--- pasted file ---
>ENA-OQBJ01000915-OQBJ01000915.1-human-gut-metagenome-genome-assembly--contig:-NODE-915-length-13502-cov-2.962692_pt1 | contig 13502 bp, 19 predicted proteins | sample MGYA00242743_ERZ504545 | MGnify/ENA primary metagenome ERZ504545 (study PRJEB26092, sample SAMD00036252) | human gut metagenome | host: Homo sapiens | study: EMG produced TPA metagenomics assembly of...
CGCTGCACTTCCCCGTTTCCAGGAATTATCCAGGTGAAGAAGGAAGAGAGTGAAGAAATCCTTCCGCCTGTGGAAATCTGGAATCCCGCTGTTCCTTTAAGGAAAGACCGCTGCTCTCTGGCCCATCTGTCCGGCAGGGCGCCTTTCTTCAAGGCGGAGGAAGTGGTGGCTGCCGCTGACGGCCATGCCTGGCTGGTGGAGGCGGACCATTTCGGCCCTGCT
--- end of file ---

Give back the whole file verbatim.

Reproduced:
>ENA-OQBJ01000915-OQBJ01000915.1-human-gut-metagenome-genome-assembly--contig:-NODE-915-length-13502-cov-2.962692_pt1 | contig 13502 bp, 19 predicted proteins | sample MGYA00242743_ERZ504545 | MGnify/ENA primary metagenome ERZ504545 (study PRJEB26092, sample SAMD00036252) | human gut metagenome | host: Homo sapiens | study: EMG produced TPA metagenomics assembly of...
CGCTGCACTTCCCCGTTTCCAGGAATTATCCAGGTGAAGAAGGAAGAGAGTGAAGAAATCCTTCCGCCTGTGGAAATCTGGAATCCCGCTGTTCCTTTAAGGAAAGACCGCTGCTCTCTGGCCCATCTGTCCGGCAGGGCGCCTTTCTTCAAGGCGGAGGAAGTGGTGGCTGCCGCTGACGGCCATGCCTGGCTGGTGGAGGCGGACCATTTCGGCCCTGCT